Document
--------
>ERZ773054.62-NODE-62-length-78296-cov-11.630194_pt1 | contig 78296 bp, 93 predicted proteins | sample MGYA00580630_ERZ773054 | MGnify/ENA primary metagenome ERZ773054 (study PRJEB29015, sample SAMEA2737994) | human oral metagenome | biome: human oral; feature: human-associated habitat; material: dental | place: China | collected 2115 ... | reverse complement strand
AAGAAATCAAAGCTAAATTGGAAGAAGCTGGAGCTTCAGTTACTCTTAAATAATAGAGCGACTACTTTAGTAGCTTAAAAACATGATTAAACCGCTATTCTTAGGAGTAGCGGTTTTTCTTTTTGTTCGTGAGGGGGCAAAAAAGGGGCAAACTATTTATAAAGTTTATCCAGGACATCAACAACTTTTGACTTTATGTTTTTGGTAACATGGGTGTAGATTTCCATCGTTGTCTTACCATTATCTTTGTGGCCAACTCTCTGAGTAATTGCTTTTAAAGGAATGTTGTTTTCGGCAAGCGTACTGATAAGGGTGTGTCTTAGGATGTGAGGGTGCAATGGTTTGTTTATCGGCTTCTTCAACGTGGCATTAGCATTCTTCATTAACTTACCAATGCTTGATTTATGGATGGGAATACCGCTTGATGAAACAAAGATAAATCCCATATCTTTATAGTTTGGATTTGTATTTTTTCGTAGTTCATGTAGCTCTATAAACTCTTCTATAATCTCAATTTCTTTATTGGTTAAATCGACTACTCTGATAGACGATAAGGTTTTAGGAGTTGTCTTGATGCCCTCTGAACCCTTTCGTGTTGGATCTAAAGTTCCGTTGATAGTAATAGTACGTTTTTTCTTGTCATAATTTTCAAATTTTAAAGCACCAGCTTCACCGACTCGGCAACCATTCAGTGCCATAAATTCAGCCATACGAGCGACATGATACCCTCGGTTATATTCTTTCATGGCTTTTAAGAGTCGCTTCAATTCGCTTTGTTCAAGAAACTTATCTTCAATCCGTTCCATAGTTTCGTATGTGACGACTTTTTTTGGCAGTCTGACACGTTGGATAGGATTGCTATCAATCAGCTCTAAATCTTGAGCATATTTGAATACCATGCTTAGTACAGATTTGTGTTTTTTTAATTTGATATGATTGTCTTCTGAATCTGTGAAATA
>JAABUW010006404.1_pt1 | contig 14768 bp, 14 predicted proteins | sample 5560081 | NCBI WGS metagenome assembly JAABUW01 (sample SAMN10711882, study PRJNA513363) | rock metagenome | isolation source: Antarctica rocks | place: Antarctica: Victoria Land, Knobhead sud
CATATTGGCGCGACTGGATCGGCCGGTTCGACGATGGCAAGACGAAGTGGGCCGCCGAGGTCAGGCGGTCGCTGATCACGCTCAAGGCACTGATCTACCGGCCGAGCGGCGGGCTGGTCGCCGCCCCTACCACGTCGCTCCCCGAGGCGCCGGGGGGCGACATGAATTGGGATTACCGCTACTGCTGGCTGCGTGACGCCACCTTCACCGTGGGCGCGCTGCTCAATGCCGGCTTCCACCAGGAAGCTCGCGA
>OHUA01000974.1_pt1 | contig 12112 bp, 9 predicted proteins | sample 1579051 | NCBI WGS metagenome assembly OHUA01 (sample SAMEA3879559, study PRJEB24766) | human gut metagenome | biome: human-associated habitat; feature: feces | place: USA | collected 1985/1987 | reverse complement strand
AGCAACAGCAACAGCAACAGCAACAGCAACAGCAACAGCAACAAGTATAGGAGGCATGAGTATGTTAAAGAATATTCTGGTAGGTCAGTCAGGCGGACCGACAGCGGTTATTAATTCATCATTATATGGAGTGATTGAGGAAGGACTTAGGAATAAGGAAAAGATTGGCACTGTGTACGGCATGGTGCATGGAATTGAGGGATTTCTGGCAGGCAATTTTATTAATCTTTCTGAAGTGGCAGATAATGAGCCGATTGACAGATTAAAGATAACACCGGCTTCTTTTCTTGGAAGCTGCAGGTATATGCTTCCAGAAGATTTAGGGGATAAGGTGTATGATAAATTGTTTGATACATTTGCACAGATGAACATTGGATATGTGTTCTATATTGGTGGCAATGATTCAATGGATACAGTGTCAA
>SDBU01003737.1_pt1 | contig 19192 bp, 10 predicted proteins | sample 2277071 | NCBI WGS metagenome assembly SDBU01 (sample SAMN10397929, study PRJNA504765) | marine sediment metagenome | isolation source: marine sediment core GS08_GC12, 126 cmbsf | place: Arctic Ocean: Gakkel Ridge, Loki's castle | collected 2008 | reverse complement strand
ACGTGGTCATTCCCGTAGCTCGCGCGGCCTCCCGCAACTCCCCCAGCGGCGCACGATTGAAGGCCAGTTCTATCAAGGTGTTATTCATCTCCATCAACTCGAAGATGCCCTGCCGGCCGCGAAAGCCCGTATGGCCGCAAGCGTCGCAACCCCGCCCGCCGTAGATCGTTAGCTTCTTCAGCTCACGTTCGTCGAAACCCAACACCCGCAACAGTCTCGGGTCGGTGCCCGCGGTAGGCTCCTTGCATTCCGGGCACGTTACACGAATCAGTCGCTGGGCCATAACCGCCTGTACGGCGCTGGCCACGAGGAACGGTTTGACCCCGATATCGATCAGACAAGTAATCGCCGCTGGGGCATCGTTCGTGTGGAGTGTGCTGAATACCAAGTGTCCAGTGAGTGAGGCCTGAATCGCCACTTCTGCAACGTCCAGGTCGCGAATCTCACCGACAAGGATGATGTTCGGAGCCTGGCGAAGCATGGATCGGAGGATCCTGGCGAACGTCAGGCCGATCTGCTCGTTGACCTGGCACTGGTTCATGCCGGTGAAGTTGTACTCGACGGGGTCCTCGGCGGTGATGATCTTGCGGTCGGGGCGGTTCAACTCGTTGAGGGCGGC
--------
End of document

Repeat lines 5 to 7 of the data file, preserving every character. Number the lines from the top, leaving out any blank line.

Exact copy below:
>OHUA01000974.1_pt1 | contig 12112 bp, 9 predicted proteins | sample 1579051 | NCBI WGS metagenome assembly OHUA01 (sample SAMEA3879559, study PRJEB24766) | human gut metagenome | biome: human-associated habitat; feature: feces | place: USA | collected 1985/1987 | reverse complement strand
AGCAACAGCAACAGCAACAGCAACAGCAACAGCAACAGCAACAAGTATAGGAGGCATGAGTATGTTAAAGAATATTCTGGTAGGTCAGTCAGGCGGACCGACAGCGGTTATTAATTCATCATTATATGGAGTGATTGAGGAAGGACTTAGGAATAAGGAAAAGATTGGCACTGTGTACGGCATGGTGCATGGAATTGAGGGATTTCTGGCAGGCAATTTTATTAATCTTTCTGAAGTGGCAGATAATGAGCCGATTGACAGATTAAAGATAACACCGGCTTCTTTTCTTGGAAGCTGCAGGTATATGCTTCCAGAAGATTTAGGGGATAAGGTGTATGATAAATTGTTTGATACATTTGCACAGATGAACATTGGATATGTGTTCTATATTGGTGGCAATGATTCAATGGATACAGTGTCAA
>SDBU01003737.1_pt1 | contig 19192 bp, 10 predicted proteins | sample 2277071 | NCBI WGS metagenome assembly SDBU01 (sample SAMN10397929, study PRJNA504765) | marine sediment metagenome | isolation source: marine sediment core GS08_GC12, 126 cmbsf | place: Arctic Ocean: Gakkel Ridge, Loki's castle | collected 2008 | reverse complement strand